Zentropia ignored him to concentrate on her prey. The suspect’s behaviour became ever more erratic and suspicious as he attempted to cling to rare pockets of shadow between the harsh fluorescence of the street lights, glancing warily over his shoulder.
They continued following him out of the pedestrian-only zone. He passed the iris recognition scan and x-rays required to enter another sector, without a problem.
‘He’s had good work done,’ said Xanthinus.
‘All the more reason to catch the traitors who helped him,’ Zentropia returned as she crossed the road, dodging hover-cars, scooters and puddles of polluted rainwater. They casually followed the man into an open square. Zentropia covered her right ear with a cupped hand. ‘The angels are about to piss on us again, better cover up.’
Xanthinus followed her lead, putting on his mask and gloves. He covered Canistra’s head with her hood and fixed a mask over her muzzle.
No sooner had they adjusted their clothing than the corrosive rain started to pour, eating away at the new city’s corrupt foundations. The rain hissed upon contact with matter – a nauseating vaporous mist soon blanketed the ground. There was now no chance of guaranteeing they would maintain visual contact with the hooded suspect.
They took shelter beneath an awning. ‘Did you hear?’ Xanthinus asked with a muffled voice. ‘The drones lost the signals, both his and the girl’s.’
‘But how ...? It’s never happened before.’
‘The signal from the chips went dead – probably signature switching. Their evasive technology is improving all the time. I bet he’s gone underground, probably heading for the cathedral.’
They left the cover and sprinted through the downpour. The square rapidly cleared of pedestrians.
In the shelter of an elevator tube they removed the masks, and were soon descending into the bowels of the city – no words passed between them until they received another update.
‘You were right,’ Zentropia conceded, ‘Cathedral Square, acting suspiciously.’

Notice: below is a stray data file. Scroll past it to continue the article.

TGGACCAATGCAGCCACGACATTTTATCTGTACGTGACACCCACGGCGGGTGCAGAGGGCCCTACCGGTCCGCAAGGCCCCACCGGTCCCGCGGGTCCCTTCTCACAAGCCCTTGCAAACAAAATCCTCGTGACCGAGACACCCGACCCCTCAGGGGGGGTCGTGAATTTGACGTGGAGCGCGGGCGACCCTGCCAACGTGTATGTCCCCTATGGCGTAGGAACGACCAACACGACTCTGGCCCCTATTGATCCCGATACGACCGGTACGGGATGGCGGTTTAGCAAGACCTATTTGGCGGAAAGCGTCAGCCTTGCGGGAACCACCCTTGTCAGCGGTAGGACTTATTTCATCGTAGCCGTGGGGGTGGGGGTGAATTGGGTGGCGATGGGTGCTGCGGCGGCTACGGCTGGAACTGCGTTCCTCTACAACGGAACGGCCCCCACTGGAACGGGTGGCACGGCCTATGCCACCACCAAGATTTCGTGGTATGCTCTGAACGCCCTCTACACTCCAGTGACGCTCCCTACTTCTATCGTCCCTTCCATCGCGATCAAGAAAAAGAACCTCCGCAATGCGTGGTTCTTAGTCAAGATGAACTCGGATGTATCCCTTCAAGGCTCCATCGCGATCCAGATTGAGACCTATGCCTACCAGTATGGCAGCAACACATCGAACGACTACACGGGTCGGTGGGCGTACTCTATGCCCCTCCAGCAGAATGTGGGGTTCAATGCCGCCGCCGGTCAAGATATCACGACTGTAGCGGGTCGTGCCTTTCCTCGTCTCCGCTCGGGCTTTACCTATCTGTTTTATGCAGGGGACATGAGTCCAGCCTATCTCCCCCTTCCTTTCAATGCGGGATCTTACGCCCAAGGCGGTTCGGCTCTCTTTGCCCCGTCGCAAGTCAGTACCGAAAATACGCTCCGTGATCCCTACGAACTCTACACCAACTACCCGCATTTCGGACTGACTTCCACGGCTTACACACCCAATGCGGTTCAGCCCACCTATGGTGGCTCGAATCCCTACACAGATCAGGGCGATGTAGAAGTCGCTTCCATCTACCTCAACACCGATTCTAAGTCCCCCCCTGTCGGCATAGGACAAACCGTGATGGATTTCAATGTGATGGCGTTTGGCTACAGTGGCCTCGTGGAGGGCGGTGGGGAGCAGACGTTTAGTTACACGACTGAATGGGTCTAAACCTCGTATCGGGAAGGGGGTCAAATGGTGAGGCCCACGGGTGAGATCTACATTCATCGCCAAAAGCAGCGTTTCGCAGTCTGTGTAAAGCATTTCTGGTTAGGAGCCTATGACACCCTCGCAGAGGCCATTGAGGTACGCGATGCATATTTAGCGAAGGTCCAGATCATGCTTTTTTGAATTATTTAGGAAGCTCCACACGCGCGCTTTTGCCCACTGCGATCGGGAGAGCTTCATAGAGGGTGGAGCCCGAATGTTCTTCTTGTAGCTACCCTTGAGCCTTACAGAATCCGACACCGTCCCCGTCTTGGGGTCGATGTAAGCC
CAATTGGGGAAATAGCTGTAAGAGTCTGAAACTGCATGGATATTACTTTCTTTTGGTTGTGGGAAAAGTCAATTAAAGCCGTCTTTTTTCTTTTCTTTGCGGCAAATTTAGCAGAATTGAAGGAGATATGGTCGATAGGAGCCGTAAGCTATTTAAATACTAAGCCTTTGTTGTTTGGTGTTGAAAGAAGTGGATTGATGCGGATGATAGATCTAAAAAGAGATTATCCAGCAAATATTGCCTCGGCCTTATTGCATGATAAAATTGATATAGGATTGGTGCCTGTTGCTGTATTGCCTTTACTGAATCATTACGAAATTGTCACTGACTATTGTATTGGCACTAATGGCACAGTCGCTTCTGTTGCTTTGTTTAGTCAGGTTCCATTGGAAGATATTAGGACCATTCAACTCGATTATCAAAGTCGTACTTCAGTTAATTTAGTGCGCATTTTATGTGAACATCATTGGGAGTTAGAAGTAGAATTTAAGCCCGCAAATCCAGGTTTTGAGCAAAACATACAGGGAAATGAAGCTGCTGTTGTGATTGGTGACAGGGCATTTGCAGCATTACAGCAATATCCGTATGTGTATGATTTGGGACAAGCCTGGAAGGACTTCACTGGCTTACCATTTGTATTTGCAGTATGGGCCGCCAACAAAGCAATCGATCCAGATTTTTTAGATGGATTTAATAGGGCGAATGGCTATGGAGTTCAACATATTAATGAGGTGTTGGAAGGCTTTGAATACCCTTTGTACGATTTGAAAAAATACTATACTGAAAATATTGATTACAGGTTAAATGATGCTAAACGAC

‘Fits the description, even if the chip’s ID doesn’t match.’
They emerged in the underground and entered an eight-seat shuttle tube, warning off other passengers who tried to join them. A gang of cyberpunks tried to enter the car – the leader had a lime-green Mohawk hair style; half his skull was an alloy mask with a glowing red eye. Xanthinus drew his gun and pushed it against the punk’s metallic cheek.
‘Go on, freak; give me an excuse,’ he growled.
The punk backed off, raised his hands in surrender, and spat on the window as the doors slid shut.
As the shuttle set off, smoothly accelerating along the magnetic rails, Zentropia turned to address Xanthinus. ‘Very subtle and barely legal ...’
‘Yeah, well, I’m in a bad mood. Working with a snob like you doesn’t help.’
Xanthinus found himself at gunpoint. Zentropia had the muzzle of her gun pressed against his temple.
‘Xanthinus,’ she hissed. ‘If you ever try to kiss me again, I’ll blow your head off. Then I’ll excuse it by informing the police of your thought crimes. I’ve recorded some of the blasphemies you’ve uttered. Do you understand?’
He turned his head so that the muzzle pressed against the centre of his forehead. ‘Go on,’ he urged. ‘Do it! I’ve often thought of doing it myself.’
‘You’re impossible!’ She put the gun away. ‘As your superior, you give me no choice but to recommend you for psi evaluation.’
Canistra sat up in a begging posture, but was ignored. They rode in silence for a while, both looking at their own reflections in the windows.
Zentropia suddenly turned on her partner again. ‘It took some doing, recreating higher civilisation again after the Dark Age, the reinvention of advanced technology – just think on that when you have doubts. I know I’m very conservative, at least, compared to you, and don’t think I don’t envy your free-thinking. But I do know something, there’s no such thing as perfection in this Universe, it’s a scientific impossibility. How it is might not be ideal, but it’s better than what went before.’
The short journey ended at a square, where a dome had been built to enclose and preserve the cathedral, long before the old city became buried beneath the new. A restless crowd filled the square, swollen by refugees fleeing the acid rain. Like a giant watching over them, an enormous statue of Charles Darwin dominated the centre of the square.
Xanthinus led the way, clearing a path for Zentropia with shoulder barges and curses, until they finally reached the steps of the cathedral. They entered the Gothic cavern to look over the heads of the congregation. All eyes were on the huge wrap-around screen at the rear of the building. The face of High Priestess Nemis loomed large on the screen, reciting her Marxist-Darwinian mantra to the gathered acolytes:
‘Gone are the days of embracing inherent selfishness, the self-gratification of the individual at the expense of a wider obligation to the rest of society. Out of the ashes of devastation the new order has risen like a phoenix, enabling us to leave our bestial past behind and aspire to godliness ourselves. The evolutionary process never relents, at times it idles, but occasionally, an accelerated phase allows for true enhancements of the human race. Out of humble beginnings the program of life seeks the attainment of perfection – through revolution and evolution.’
‘Through revolution and evolution,’ chanted the congregation.
‘Gaia will be revived again;, under our guardianship the balance of nature will be restored …’
Xanthinus listened intently to his earpiece.
‘I heard,’ Zentropia said. ‘He’s left the building.’
‘Heading for the ruins – they’re so predictable.’